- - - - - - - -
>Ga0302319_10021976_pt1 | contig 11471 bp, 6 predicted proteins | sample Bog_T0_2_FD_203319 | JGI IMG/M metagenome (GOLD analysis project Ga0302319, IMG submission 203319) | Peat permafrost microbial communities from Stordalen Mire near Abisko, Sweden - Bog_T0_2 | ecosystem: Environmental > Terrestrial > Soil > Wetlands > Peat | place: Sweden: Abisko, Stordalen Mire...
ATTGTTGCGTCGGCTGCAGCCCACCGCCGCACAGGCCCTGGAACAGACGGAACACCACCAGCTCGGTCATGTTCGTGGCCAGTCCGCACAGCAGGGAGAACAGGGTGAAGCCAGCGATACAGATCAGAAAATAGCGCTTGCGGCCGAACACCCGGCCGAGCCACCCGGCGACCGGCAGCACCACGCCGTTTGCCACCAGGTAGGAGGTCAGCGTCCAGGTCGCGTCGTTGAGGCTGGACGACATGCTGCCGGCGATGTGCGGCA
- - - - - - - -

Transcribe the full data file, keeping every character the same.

>Ga0302319_10021976_pt1 | contig 11471 bp, 6 predicted proteins | sample Bog_T0_2_FD_203319 | JGI IMG/M metagenome (GOLD analysis project Ga0302319, IMG submission 203319) | Peat permafrost microbial communities from Stordalen Mire near Abisko, Sweden - Bog_T0_2 | ecosystem: Environmental > Terrestrial > Soil > Wetlands > Peat | place: Sweden: Abisko, Stordalen Mire...
ATTGTTGCGTCGGCTGCAGCCCACCGCCGCACAGGCCCTGGAACAGACGGAACACCACCAGCTCGGTCATGTTCGTGGCCAGTCCGCACAGCAGGGAGAACAGGGTGAAGCCAGCGATACAGATCAGAAAATAGCGCTTGCGGCCGAACACCCGGCCGAGCCACCCGGCGACCGGCAGCACCACGCCGTTTGCCACCAGGTAGGAGGTCAGCGTCCAGGTCGCGTCGTTGAGGCTGGACGACATGCTGCCGGCGATGTGCGGCA